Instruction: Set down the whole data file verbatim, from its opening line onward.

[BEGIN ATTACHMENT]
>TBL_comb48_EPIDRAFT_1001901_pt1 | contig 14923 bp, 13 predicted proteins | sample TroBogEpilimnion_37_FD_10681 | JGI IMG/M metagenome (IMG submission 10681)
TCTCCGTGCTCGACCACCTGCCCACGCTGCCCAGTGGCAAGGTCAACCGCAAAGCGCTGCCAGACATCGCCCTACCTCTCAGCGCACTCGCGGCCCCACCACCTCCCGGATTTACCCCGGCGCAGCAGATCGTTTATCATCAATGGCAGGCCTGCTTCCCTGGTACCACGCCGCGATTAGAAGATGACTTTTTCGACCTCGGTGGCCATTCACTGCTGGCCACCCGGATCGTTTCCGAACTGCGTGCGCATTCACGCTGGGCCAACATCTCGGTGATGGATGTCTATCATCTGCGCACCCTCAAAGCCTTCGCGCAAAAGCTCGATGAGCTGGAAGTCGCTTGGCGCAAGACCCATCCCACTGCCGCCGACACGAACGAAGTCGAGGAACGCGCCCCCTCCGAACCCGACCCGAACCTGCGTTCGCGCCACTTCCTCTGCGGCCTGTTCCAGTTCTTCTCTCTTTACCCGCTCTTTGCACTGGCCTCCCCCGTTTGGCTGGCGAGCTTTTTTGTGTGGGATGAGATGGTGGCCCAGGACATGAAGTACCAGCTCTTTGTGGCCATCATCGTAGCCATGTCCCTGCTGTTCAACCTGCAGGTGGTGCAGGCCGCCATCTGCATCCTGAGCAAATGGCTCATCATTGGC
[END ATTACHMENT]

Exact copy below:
>TBL_comb48_EPIDRAFT_1001901_pt1 | contig 14923 bp, 13 predicted proteins | sample TroBogEpilimnion_37_FD_10681 | JGI IMG/M metagenome (IMG submission 10681)
TCTCCGTGCTCGACCACCTGCCCACGCTGCCCAGTGGCAAGGTCAACCGCAAAGCGCTGCCAGACATCGCCCTACCTCTCAGCGCACTCGCGGCCCCACCACCTCCCGGATTTACCCCGGCGCAGCAGATCGTTTATCATCAATGGCAGGCCTGCTTCCCTGGTACCACGCCGCGATTAGAAGATGACTTTTTCGACCTCGGTGGCCATTCACTGCTGGCCACCCGGATCGTTTCCGAACTGCGTGCGCATTCACGCTGGGCCAACATCTCGGTGATGGATGTCTATCATCTGCGCACCCTCAAAGCCTTCGCGCAAAAGCTCGATGAGCTGGAAGTCGCTTGGCGCAAGACCCATCCCACTGCCGCCGACACGAACGAAGTCGAGGAACGCGCCCCCTCCGAACCCGACCCGAACCTGCGTTCGCGCCACTTCCTCTGCGGCCTGTTCCAGTTCTTCTCTCTTTACCCGCTCTTTGCACTGGCCTCCCCCGTTTGGCTGGCGAGCTTTTTTGTGTGGGATGAGATGGTGGCCCAGGACATGAAGTACCAGCTCTTTGTGGCCATCATCGTAGCCATGTCCCTGCTGTTCAACCTGCAGGTGGTGCAGGCCGCCATCTGCATCCTGAGCAAATGGCTCATCATTGGC